Benefits of Chamomile
When it comes to maintaining health and wellness, there is more to it than just eating right and getting exercise. In the 21st Century, people are starting to seek out the benefits of products that offer natural healing. As a result, more researchers are starting to investigate various herbal and natural remedies, and they are finding that many of these products are much more beneficial than they previously believed.
Among the natural remedies that are receiving a lot of attention, you have chamomile. This is a natural remedy that has been used for centuries as a way to address a wide range of conditions, and as the research continues, we are finding out more about the potential benefits that chamomile can have for human health.
What is chamomile?
Chamomile is an extract that comes from chamomile flowers. These flowers are a part of the Asteraceae plant family. There are different types of chamomile, but it is the varieties of German chamomile and Roman chamomile that are used for their medicinal properties.
In the modern day, drinking chamomile tea is probably the most popular way that people enjoy the benefits of this plant. People drink it because it has a soothing effect, and it can also be good for helping people with insomnia. Along with that, it is rich in antioxidants, and it has various benefits that make it good for the overall health and wellbeing of the individual.
While chamomile teas are probably the best known way that people may benefit from this plant, there are other ways that chamomile can be used. Products like chamomile hydrosol have been shown to be beneficial for applications such as aromatherapy and for treating skin irritation.
Benefits of Chamomile
The potential benefits of chamomile have been known for a long time, and research is starting to provide more support for its use to address various health concerns. Most people are familiar with the varieties of chamomile tea, and the fact that it can be good for relieving stress, but there is much more to the benefits of this extract.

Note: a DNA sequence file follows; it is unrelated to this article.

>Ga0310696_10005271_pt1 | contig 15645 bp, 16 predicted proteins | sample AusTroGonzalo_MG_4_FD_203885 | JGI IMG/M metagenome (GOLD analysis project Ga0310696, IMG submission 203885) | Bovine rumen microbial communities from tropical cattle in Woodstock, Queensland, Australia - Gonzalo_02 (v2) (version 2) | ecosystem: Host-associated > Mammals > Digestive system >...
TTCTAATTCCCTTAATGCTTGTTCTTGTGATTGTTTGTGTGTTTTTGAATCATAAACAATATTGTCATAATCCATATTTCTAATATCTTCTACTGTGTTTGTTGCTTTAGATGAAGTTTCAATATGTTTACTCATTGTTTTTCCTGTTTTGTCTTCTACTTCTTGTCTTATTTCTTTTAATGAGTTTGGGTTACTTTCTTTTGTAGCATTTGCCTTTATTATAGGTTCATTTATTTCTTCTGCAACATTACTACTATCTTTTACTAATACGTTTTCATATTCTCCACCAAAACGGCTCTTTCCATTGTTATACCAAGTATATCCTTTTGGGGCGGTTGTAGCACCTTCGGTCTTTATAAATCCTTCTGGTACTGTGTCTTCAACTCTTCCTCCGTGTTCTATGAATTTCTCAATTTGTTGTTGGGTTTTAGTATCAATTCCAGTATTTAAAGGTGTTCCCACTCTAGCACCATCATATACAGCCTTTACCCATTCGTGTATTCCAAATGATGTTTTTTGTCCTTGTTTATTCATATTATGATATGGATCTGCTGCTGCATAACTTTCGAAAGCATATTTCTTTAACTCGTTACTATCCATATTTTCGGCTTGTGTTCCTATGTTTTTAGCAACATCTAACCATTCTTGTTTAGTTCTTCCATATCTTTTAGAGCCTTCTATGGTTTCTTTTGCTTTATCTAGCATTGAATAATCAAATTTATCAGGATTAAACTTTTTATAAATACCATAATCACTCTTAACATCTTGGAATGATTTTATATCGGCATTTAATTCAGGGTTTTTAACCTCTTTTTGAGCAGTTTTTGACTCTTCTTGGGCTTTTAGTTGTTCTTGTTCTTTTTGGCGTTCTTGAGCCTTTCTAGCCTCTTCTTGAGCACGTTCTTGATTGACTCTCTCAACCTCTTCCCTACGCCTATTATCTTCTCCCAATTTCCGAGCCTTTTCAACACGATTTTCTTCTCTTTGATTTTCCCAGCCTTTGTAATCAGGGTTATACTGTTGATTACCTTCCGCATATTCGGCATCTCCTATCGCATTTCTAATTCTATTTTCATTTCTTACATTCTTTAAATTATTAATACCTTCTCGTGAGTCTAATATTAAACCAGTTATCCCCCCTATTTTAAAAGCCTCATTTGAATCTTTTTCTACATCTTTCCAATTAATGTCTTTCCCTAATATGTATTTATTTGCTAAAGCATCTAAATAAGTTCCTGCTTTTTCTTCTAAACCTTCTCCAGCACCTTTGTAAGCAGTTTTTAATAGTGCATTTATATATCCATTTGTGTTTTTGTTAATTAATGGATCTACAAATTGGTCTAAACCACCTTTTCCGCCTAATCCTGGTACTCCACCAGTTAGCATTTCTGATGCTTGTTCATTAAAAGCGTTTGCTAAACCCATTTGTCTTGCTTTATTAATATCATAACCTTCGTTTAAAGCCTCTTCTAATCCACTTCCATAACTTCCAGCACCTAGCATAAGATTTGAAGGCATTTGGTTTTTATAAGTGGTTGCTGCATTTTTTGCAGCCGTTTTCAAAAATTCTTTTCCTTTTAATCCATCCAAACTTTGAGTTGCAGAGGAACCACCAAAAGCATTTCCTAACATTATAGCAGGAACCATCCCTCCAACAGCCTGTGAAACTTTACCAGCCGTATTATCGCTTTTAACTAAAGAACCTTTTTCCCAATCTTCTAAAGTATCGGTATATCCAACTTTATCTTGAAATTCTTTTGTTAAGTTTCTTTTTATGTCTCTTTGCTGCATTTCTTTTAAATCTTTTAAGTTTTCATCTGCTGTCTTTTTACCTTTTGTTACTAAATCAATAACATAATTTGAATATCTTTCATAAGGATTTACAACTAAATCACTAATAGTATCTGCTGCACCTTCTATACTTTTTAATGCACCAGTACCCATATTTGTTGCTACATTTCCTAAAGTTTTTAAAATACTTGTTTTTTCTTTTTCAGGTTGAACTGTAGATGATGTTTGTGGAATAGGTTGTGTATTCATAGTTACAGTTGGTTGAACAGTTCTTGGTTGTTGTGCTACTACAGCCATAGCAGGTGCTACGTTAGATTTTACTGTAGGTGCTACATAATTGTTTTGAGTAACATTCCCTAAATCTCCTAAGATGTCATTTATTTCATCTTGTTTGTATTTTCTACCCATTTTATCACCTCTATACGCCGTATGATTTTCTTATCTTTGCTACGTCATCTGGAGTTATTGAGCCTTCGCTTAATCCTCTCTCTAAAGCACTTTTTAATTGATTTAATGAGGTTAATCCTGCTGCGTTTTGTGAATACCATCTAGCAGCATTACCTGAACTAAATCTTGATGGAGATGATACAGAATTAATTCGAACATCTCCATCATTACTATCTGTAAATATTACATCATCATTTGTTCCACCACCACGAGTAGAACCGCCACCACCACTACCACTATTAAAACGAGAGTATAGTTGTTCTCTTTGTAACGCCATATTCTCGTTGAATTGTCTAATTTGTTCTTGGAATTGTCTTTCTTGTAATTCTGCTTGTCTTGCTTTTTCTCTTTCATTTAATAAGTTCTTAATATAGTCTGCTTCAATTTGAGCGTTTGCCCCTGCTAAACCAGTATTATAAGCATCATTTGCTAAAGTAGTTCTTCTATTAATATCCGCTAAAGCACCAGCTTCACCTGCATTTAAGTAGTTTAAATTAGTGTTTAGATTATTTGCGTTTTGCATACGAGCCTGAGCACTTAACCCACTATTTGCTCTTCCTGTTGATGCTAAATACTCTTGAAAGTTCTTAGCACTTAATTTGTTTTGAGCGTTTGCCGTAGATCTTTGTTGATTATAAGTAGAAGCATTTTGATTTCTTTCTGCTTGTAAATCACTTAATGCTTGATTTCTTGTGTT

Anxiety and Depression
Various studies have shown that chamomile can be beneficial to people that are suffering from conditions relating to anxiety, depression and insomnia. A 2009 study published[i] in the Journal of Clinical Psychopharmacology investigated the effects of chamomile on people with General Anxiety Disorder.
This was a randomized, double-blind, placebo controlled trial where the experimental group took 220mg of pharmaceutical-grade German chamomile. Compared to the placebo group, the participants in the experimental group showed significant improvements in anxiety and associated symptoms.
Chamomile has also been shown to be great for relieving congestion. It has been used by allergy sufferers and as a remedy to relieve congestion related to the common cold. A study from 1990[ii] had patients use chamomile extract as a part of steam therapy. Patients that inhaled the chamomile through steam therapy did show improvements in their symptoms. Along with relieving congestion, chamomile has also been used to treat nasal inflammation and sore throat.
Good source of antioxidants
The antioxidant components of chamomile have also been shown to be good for promoting improved health and wellbeing in the individual. The key antioxidant constituents of chamomile are a range of terpenoids and flavonoids.